First Democratic Debate [updated]
2015.10.14 07:17 GMT-5 ; Trying to write this before reading any commentary.
Watched first Democratic Debate, expecting a snooze-fest. Very pleasantly surprised. Was completely engaged the whole time.
Location: private residence
Audience: 3:1:3 Sanders:Clinton:Undecided/Apathetic/non-US-resident. So I guess the deck was stacked.
impressions of candidates
Sanders: got right to the point, and rocked it! we wanted to see what he had, and he had it. (exception, from my POV: foreign policy. local audience was not concerned)
Clinton: exceeded expectations (I had an very negative opinion of her going in for substantive reasons, basically unchanged). Well prepared and sharp. Bouncy, less unpleasant than expected, reasonable level of phoniness, less condescending than expected. Notably evasive on some issues, but very slick.
O’Malley: looked like a Clinton sycophant at times. Made a positive contribution at other times.
Webb: nervous. Made a positive contribution.
Chafee: extremely nervous, looked a bit creepy.
Campaign finance reform: prominently mentioned – Yes!
Inequality: prominent topic- Yes!
Health Care: talked about single payer- Yes!
Race Relations: Everyone talked the talk… how much to believe? who knows. Webb the weakest here per audience.
Foreign policy: eh. not that great. Sanders reaffirmed that he is going to provide continuity in existing policy (for me, a bad thing). Clinton, the same obviously, being Secretary of State during Obama’s first term. She tried to present Libya as a positive accomplishment… um… Webb, O’Malley, and Chafee had to stir the pot on this one.
Benghazi: Sanders took the high road, mostly, just a poke with the one-liner about the emails, returning to his issues. Clinton evaded, obviously.
Gun control: not a top issue for me either way. I think all the candidates represented their positions. For someone that views this a make-or-break issue, Sanders was arguably evasive, turned the question into talking about mental health and single payer health care. That works for me however.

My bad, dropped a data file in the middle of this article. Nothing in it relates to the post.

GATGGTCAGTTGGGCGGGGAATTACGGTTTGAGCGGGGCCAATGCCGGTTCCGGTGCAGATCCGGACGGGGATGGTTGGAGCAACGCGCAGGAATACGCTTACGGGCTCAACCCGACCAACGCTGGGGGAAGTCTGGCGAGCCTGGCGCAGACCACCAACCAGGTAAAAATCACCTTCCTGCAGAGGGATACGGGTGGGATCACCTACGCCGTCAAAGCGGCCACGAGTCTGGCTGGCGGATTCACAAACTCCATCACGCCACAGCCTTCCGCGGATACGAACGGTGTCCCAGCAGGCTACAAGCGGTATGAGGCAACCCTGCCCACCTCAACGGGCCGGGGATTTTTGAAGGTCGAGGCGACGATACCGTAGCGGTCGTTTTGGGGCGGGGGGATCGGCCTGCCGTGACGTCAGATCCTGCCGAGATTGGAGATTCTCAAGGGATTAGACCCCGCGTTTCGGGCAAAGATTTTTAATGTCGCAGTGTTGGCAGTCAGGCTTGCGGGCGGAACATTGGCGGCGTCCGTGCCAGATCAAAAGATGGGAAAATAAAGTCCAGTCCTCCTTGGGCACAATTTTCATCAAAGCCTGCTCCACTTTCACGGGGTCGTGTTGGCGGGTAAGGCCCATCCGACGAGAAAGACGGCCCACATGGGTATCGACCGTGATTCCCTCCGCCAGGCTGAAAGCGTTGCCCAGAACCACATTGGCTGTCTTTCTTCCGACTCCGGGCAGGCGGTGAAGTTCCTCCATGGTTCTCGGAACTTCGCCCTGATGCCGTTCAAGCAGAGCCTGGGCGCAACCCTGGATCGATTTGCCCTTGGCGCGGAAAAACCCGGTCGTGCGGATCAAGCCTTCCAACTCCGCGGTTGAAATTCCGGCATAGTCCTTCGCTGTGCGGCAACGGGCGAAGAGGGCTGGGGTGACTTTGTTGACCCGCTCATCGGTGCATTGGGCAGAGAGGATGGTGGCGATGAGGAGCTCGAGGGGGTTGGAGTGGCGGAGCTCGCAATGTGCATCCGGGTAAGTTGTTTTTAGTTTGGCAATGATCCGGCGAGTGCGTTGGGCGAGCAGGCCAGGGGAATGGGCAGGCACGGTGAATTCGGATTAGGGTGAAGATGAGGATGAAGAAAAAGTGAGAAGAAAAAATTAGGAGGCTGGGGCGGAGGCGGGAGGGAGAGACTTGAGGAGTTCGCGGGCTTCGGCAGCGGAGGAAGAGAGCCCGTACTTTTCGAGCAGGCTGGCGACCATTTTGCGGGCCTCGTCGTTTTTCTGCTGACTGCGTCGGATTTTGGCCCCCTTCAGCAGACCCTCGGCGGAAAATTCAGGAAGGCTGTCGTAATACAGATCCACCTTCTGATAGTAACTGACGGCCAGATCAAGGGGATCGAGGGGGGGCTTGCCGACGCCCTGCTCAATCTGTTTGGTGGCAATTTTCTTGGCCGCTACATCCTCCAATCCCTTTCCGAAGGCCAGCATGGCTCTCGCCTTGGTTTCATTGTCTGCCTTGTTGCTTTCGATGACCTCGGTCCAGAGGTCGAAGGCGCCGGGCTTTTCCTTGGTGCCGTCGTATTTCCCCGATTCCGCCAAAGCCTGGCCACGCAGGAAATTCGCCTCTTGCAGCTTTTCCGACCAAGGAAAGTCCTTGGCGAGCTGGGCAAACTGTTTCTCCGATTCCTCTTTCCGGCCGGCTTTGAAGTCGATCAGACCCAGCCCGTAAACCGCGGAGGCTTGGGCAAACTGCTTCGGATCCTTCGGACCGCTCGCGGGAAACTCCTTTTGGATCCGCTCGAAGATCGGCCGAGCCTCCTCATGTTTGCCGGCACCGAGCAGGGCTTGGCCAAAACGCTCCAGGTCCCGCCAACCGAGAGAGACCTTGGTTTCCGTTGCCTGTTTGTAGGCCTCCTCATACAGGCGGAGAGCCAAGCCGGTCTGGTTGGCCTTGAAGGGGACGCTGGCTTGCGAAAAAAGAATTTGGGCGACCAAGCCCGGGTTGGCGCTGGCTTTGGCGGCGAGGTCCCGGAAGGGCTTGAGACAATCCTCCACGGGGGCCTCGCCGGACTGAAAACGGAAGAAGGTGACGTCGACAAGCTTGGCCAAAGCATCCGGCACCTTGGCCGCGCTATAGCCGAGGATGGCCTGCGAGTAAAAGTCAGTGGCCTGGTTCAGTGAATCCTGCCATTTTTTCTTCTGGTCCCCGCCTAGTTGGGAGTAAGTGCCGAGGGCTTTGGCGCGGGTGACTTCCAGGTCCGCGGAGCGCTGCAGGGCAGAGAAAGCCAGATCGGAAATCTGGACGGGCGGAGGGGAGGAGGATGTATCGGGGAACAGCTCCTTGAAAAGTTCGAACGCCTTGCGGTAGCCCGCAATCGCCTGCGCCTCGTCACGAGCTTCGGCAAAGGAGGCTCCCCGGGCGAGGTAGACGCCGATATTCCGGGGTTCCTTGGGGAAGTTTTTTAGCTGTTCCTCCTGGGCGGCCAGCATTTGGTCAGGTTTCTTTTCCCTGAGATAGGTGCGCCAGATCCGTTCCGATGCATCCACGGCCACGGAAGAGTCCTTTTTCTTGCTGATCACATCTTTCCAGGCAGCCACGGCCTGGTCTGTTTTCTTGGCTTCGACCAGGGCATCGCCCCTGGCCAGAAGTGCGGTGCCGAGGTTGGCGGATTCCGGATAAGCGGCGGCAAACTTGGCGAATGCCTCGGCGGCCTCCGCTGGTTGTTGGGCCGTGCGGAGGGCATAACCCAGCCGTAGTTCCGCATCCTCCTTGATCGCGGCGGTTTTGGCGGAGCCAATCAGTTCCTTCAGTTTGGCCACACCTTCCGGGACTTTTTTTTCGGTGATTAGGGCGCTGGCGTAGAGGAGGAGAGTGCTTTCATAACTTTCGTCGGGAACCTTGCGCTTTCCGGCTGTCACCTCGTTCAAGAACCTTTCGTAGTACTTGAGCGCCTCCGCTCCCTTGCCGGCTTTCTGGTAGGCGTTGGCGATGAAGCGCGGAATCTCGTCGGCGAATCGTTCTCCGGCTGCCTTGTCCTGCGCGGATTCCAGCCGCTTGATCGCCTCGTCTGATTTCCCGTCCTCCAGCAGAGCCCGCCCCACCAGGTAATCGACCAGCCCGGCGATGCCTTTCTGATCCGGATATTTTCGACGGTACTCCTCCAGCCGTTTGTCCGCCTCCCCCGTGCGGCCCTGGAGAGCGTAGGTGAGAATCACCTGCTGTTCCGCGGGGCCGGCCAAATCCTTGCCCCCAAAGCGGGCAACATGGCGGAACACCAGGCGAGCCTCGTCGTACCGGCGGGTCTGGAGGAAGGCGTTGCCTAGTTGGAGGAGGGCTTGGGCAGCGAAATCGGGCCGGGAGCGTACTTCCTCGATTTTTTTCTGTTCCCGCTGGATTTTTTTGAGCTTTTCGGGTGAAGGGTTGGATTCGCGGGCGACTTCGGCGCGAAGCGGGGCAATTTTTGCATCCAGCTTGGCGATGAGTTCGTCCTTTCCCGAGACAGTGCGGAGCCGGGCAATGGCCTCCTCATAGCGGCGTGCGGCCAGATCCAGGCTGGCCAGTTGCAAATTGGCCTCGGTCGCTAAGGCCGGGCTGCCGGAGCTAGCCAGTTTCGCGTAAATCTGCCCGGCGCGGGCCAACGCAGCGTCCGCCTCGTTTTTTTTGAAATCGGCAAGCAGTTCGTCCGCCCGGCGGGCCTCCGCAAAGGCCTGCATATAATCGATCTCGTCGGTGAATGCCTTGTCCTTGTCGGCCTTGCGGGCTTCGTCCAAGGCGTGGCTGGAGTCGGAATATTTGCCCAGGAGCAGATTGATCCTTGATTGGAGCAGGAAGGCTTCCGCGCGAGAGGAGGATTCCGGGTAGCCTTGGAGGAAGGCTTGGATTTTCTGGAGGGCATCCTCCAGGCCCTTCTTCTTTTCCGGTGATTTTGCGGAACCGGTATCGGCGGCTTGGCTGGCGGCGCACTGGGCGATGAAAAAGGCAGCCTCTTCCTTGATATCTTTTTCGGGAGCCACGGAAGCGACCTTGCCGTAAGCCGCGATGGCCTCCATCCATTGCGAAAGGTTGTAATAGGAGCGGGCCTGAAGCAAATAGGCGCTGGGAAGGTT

Republican bashing: not much. which I liked – if the focus was trying to out-do each other on making the thousand ridiculously easy criticisms of the Republican debate, it would’ve made this debate much duller, I think. Of course, going back to the 2000 election, I thought the same. Bush, once he opened his mouth, I viewed as a completely unelectable embarrassment to himself that would not be taken seriously. And he went on to win (sortof), so maybe some Republican-bashing is called for.
All else: didn’t make an impression on me.
Overall Winner: Sanders. Passionate, and genuine and direct most of the time (exception: gun control, a divisive issue he is avoiding).
Strong Second Place: Clinton. Positioning herself as the centrist. She played the sidekick candidates well to make this so. Also an undeniably skilled debater.
Debate Quality: Hats off to the all the candidates for being positive and engaging, and Anderson Cooper for helping make it so. I couldn’t help but get the impression that many of his questions were presented as perfect set-up lines, but nevertheless they cut right to the heart of many of the issues.
Take-Home: The trick is to try as best we can to judge who is just talking the talk to please the polls, and who actually means it.
Best criticism so far: Candidates took positions on issues, but didn’t say much about how they are going to get from point A to point B.
Debate on Syria, since that’s a hot topic: http://www.juancole.com/2015/10/clinton-rejects-intervention.html
update 2015.10.14 20:00 GMT-5
After reading some other bloggers’ impressions, it seems pretty unanimous that Clinton managed to exceed expectations. What was her best selling point? Being a centrist, being tough, and getting things done. Getting things done. This is where you, if you are a Democratic voter, have a chance to What and How. GWB got things done. GW asked for and received full support from Congress for his signature “accomplishments”. Bill Clinton got things done too – incarcerating record numbers of people under the war on drugs (how’s that for BLM?), dismantling financial regulations (irrational exuberance? Nah!). Get what done? How?
And, to be fair, one should ask Sanders the same — let them go into detail, beyond slogans. I hope the next debate does this. A head to head format would be nice as well.